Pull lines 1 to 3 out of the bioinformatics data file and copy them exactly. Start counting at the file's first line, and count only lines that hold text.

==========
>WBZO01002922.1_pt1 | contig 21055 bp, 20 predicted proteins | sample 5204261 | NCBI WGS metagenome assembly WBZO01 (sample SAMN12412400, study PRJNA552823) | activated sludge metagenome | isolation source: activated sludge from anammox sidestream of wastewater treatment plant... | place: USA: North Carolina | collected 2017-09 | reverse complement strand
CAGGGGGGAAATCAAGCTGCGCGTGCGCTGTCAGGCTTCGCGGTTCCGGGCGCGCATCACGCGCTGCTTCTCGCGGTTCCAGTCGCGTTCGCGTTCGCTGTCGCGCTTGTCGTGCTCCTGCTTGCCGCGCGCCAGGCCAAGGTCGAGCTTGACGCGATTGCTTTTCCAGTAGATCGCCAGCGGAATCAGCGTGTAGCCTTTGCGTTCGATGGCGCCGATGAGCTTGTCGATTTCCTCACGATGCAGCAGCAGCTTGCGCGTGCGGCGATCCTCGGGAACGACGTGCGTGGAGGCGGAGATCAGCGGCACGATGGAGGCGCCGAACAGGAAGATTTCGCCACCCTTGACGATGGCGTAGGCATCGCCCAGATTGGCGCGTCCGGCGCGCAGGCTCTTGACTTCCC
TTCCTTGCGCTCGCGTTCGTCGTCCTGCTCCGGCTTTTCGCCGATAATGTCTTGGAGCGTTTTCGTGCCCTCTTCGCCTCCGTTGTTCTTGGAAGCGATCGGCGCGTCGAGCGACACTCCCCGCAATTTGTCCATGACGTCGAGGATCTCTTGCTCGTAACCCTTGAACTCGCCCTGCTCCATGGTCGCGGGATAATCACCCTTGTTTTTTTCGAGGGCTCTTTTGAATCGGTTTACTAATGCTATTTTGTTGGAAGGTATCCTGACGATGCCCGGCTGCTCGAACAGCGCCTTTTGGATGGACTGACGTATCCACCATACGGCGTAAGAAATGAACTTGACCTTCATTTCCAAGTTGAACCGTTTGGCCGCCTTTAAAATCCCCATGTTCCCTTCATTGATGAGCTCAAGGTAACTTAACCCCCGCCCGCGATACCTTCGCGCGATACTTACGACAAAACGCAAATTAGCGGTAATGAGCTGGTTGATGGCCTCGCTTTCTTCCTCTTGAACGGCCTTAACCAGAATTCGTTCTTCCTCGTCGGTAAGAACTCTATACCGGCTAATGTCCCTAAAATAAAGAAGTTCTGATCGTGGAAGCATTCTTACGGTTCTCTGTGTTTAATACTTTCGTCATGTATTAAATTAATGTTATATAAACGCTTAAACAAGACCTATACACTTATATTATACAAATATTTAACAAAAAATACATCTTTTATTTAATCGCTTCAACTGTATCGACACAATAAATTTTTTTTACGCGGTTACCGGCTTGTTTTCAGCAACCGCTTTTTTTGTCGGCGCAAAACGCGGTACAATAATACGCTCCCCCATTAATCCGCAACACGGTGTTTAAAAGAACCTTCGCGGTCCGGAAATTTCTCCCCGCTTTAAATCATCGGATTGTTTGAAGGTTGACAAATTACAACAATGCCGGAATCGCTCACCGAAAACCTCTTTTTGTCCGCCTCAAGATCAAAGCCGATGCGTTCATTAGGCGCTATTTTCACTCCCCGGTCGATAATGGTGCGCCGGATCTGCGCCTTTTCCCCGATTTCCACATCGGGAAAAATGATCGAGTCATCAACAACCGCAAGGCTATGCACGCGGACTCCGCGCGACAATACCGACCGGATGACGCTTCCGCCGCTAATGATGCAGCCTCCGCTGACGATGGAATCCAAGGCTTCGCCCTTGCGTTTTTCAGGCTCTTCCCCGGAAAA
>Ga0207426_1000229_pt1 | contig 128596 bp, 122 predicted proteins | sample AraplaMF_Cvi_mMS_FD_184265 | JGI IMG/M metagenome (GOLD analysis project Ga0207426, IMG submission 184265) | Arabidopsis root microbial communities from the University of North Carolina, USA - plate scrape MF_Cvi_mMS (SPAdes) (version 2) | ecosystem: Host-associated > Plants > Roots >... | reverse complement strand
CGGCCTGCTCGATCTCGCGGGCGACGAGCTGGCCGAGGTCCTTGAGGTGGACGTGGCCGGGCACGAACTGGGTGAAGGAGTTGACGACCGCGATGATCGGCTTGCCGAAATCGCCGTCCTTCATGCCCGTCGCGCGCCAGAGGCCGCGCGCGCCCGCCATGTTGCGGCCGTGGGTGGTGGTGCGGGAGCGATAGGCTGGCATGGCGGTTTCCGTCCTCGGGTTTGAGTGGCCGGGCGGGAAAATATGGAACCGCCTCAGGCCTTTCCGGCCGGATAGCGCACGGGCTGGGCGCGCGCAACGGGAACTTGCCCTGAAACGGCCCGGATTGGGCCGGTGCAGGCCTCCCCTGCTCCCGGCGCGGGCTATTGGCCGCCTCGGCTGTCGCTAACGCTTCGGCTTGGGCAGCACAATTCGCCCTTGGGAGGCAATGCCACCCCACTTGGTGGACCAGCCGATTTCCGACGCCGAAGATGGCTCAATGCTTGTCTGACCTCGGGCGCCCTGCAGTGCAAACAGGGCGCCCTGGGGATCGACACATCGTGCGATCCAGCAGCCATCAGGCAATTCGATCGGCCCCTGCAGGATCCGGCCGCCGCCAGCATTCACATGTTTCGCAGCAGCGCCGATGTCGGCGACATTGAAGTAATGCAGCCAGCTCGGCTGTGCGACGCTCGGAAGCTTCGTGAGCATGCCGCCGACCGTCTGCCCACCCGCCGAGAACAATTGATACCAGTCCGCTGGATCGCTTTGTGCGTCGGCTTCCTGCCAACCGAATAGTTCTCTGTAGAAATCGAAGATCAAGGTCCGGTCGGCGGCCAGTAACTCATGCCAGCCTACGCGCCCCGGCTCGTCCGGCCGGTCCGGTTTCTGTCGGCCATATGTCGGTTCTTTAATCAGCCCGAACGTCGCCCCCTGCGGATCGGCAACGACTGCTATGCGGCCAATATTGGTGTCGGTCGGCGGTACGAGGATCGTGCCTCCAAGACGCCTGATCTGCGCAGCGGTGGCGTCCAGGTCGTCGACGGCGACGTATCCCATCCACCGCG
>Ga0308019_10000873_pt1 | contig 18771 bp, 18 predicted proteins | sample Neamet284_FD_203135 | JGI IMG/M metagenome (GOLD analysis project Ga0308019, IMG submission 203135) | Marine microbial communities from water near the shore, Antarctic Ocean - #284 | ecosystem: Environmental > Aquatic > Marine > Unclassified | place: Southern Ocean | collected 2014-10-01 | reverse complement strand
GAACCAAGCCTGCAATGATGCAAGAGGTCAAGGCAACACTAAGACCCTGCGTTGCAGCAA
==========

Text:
>WBZO01002922.1_pt1 | contig 21055 bp, 20 predicted proteins | sample 5204261 | NCBI WGS metagenome assembly WBZO01 (sample SAMN12412400, study PRJNA552823) | activated sludge metagenome | isolation source: activated sludge from anammox sidestream of wastewater treatment plant... | place: USA: North Carolina | collected 2017-09 | reverse complement strand
CAGGGGGGAAATCAAGCTGCGCGTGCGCTGTCAGGCTTCGCGGTTCCGGGCGCGCATCACGCGCTGCTTCTCGCGGTTCCAGTCGCGTTCGCGTTCGCTGTCGCGCTTGTCGTGCTCCTGCTTGCCGCGCGCCAGGCCAAGGTCGAGCTTGACGCGATTGCTTTTCCAGTAGATCGCCAGCGGAATCAGCGTGTAGCCTTTGCGTTCGATGGCGCCGATGAGCTTGTCGATTTCCTCACGATGCAGCAGCAGCTTGCGCGTGCGGCGATCCTCGGGAACGACGTGCGTGGAGGCGGAGATCAGCGGCACGATGGAGGCGCCGAACAGGAAGATTTCGCCACCCTTGACGATGGCGTAGGCATCGCCCAGATTGGCGCGTCCGGCGCGCAGGCTCTTGACTTCCC
TTCCTTGCGCTCGCGTTCGTCGTCCTGCTCCGGCTTTTCGCCGATAATGTCTTGGAGCGTTTTCGTGCCCTCTTCGCCTCCGTTGTTCTTGGAAGCGATCGGCGCGTCGAGCGACACTCCCCGCAATTTGTCCATGACGTCGAGGATCTCTTGCTCGTAACCCTTGAACTCGCCCTGCTCCATGGTCGCGGGATAATCACCCTTGTTTTTTTCGAGGGCTCTTTTGAATCGGTTTACTAATGCTATTTTGTTGGAAGGTATCCTGACGATGCCCGGCTGCTCGAACAGCGCCTTTTGGATGGACTGACGTATCCACCATACGGCGTAAGAAATGAACTTGACCTTCATTTCCAAGTTGAACCGTTTGGCCGCCTTTAAAATCCCCATGTTCCCTTCATTGATGAGCTCAAGGTAACTTAACCCCCGCCCGCGATACCTTCGCGCGATACTTACGACAAAACGCAAATTAGCGGTAATGAGCTGGTTGATGGCCTCGCTTTCTTCCTCTTGAACGGCCTTAACCAGAATTCGTTCTTCCTCGTCGGTAAGAACTCTATACCGGCTAATGTCCCTAAAATAAAGAAGTTCTGATCGTGGAAGCATTCTTACGGTTCTCTGTGTTTAATACTTTCGTCATGTATTAAATTAATGTTATATAAACGCTTAAACAAGACCTATACACTTATATTATACAAATATTTAACAAAAAATACATCTTTTATTTAATCGCTTCAACTGTATCGACACAATAAATTTTTTTTACGCGGTTACCGGCTTGTTTTCAGCAACCGCTTTTTTTGTCGGCGCAAAACGCGGTACAATAATACGCTCCCCCATTAATCCGCAACACGGTGTTTAAAAGAACCTTCGCGGTCCGGAAATTTCTCCCCGCTTTAAATCATCGGATTGTTTGAAGGTTGACAAATTACAACAATGCCGGAATCGCTCACCGAAAACCTCTTTTTGTCCGCCTCAAGATCAAAGCCGATGCGTTCATTAGGCGCTATTTTCACTCCCCGGTCGATAATGGTGCGCCGGATCTGCGCCTTTTCCCCGATTTCCACATCGGGAAAAATGATCGAGTCATCAACAACCGCAAGGCTATGCACGCGGACTCCGCGCGACAATACCGACCGGATGACGCTTCCGCCGCTAATGATGCAGCCTCCGCTGACGATGGAATCCAAGGCTTCGCCCTTGCGTTTTTCAGGCTCTTCCCCGGAAAA